Top-notch customer service and shockingly low intro pricing make switching to one of Astound’s brands (Wave, RCN, Grande, or enTouch) an easy choice. But opting for gear rental or sticking with Astound for longer than a year will cost you. Big.
Metronet is a growing regional provider that offers value-packed internet service to customers. Its all-fiber network is fast and reasonably priced. Overall, we think Metronet is a solid pick for your next internet provider—if you happen to live in one of its coverage areas.
Astound offers supercheap DSL, cable, and fiber internet plans with at least three plan options and no data caps in most areas. Nearly all plans are priced under $50 for the first year, and if you’re paying that much, you’re likely getting at least 940 Mbps of speed. National benchmarks for similar plans are in the $130 range, so you’ll be getting a great deal. (1)
Unfortunately, after a year, prices skyrocket, with some of the lowest-tier plans reaching nearly 10x your introductory price—which is quite a bit higher than the national benchmark. As long as you don’t stick around longer than that (and Astound won’t force you into a multi-year contract), this internet service provider (ISP) will probably be your best value option. We recommend shopping around for internet service at least annually anyway, so this might not be a big deal for a lot of people.
Smaller, regional internet providers sometimes suffer a little in the value department. Either the pricing is good but the speeds offered aren’t up to snuff, or the speeds are fast but the price is outrageous. Metronet bucks this trend. In fact, the 1 gig plan actually starts out at a lower price than most competitors and less than half the national benchmark for similar plans (1).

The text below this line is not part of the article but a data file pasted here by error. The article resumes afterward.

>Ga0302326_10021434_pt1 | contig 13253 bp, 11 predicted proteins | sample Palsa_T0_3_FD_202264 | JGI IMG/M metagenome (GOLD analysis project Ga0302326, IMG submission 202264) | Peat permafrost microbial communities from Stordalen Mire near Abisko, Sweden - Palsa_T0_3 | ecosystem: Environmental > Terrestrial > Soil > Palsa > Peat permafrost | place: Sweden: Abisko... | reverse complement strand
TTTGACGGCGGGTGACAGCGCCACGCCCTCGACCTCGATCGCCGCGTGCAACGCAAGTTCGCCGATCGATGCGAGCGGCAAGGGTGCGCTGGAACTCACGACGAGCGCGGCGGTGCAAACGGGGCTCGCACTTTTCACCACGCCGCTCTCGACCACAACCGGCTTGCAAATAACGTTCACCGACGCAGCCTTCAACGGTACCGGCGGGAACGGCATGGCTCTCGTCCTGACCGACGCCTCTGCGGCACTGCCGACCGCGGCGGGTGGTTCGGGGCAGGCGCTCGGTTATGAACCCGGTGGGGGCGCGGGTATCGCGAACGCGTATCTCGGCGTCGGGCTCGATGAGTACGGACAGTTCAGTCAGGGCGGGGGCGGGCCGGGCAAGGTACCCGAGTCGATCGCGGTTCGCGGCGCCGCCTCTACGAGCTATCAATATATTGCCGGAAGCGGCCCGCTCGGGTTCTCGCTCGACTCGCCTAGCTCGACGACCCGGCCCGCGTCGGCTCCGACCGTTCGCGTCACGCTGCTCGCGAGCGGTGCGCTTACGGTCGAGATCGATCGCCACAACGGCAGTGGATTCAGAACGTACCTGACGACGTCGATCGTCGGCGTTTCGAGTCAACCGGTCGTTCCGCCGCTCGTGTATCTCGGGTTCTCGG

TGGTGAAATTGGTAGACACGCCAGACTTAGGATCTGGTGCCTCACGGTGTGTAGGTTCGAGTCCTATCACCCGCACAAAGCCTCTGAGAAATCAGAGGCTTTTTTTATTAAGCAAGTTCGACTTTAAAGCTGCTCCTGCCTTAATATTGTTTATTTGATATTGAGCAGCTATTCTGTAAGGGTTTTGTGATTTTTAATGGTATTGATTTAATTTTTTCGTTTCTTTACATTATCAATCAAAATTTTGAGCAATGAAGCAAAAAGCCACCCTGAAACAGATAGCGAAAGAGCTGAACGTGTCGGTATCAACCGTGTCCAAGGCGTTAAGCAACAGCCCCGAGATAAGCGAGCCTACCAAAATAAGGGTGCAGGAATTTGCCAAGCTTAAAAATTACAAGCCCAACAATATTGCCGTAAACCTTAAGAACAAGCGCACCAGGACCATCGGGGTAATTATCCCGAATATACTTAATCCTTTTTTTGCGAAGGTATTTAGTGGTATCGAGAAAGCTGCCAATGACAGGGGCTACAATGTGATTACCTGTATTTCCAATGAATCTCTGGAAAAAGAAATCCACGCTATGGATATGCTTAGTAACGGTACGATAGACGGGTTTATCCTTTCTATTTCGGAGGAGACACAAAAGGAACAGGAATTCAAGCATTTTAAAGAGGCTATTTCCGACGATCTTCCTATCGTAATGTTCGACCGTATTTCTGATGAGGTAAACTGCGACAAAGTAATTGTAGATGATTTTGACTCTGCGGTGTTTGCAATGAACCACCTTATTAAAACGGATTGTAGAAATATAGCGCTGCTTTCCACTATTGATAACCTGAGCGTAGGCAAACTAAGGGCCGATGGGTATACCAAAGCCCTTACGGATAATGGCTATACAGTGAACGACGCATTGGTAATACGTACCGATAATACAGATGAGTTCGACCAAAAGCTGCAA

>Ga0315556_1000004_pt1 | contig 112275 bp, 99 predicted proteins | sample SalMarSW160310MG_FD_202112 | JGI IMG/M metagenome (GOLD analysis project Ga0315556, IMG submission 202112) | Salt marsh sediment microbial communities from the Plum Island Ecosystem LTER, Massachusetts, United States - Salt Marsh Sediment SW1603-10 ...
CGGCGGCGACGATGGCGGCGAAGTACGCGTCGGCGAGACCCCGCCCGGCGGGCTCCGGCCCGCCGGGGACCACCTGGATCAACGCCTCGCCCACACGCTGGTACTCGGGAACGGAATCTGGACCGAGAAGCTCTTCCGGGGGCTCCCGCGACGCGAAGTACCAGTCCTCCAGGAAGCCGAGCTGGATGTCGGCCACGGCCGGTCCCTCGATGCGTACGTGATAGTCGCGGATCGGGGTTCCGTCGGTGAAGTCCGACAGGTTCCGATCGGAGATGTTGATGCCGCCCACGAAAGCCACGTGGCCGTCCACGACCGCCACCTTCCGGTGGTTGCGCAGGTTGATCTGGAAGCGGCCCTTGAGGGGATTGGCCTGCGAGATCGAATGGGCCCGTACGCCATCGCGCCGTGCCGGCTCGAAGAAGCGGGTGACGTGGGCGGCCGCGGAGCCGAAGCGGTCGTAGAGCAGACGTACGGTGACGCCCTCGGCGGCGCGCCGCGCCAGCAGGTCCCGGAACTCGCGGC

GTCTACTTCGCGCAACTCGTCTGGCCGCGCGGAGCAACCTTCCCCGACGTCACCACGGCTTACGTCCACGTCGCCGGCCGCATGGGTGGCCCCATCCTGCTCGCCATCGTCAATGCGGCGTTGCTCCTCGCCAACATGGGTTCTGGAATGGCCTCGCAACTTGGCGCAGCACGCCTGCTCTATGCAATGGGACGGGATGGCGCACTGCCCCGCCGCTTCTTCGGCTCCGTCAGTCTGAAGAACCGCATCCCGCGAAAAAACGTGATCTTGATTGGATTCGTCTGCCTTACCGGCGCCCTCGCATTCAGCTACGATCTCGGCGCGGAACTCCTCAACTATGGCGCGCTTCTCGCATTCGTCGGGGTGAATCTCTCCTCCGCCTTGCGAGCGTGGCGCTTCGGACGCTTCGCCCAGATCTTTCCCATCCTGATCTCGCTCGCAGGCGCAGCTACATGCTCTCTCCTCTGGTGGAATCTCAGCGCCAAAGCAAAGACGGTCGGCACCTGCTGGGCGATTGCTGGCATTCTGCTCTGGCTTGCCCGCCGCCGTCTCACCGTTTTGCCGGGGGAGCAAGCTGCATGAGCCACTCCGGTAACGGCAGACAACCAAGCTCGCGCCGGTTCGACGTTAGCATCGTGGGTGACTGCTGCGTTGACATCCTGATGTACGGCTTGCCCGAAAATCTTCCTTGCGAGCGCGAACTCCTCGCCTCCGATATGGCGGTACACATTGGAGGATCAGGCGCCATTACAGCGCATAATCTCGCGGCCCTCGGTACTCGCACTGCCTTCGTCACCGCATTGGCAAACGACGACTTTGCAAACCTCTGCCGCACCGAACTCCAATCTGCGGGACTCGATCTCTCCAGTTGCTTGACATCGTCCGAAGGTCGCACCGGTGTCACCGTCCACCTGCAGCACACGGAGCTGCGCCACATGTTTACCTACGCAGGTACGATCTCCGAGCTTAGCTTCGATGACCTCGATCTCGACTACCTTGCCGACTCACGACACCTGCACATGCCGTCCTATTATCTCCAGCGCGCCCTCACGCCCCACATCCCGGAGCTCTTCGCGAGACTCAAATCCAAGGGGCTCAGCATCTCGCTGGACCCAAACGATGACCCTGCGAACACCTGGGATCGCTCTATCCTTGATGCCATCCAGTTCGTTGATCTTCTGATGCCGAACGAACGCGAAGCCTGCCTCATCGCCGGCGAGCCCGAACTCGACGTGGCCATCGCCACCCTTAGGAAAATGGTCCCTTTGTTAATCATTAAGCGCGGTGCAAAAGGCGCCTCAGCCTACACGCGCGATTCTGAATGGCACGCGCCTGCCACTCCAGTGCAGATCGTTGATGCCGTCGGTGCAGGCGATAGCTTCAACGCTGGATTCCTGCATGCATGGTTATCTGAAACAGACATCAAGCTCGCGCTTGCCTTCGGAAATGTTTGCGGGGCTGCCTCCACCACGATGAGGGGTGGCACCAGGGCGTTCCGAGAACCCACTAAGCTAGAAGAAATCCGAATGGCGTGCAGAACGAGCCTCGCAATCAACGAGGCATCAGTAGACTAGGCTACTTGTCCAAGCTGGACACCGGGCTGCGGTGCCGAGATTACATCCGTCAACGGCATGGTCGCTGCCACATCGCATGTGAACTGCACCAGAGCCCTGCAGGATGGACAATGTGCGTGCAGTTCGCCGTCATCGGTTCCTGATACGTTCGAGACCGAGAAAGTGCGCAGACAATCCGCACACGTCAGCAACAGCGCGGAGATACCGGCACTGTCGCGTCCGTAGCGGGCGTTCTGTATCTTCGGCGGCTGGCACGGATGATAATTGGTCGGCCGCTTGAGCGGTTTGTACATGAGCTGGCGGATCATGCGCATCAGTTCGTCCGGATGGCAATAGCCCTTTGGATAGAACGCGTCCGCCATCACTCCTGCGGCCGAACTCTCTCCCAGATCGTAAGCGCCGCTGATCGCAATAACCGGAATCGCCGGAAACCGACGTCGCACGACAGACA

You do have the standard rate hikes after the first 6-24 months, however. Competing internet providers sometimes offer small perks that make them more attractive, but Metronet definitely holds its own.
Astound Broadband is very fast. That said, as with most ISPs, you may not experience the speeds advertised for your plan because speeds fluctuate based on numerous conditions.
With Astound, the speed on your plan is the “average” that customers see, so your speeds will vary depending on the gear you’re using, time of day, how many devices are using your Wi-Fi, and more. If you see persistent speed issues, Astound encourages you to call customer service to get help figuring out the issue.
Performance with Metronet is great. There are plans ranging from 100 Mbps to 1 Gbps, all of which offer symmetrical upload speeds. This means upload speeds are equal to download speeds—excellent for content creators, streamers, online gamers, and anyone else who shares a lot of large files. Best of all, there are no data caps.
Although some fiber providers have started offering 2 gig and even 5 gig plans, we don't think anyone needs to pay for that much speed (and if you're one of the few who does, you probably already know who you are). Metronet’s 1 gig option will be plenty for most needs, but extremely heavy users who require faster speeds will have to look elsewhere. Find out how much internet speed you need.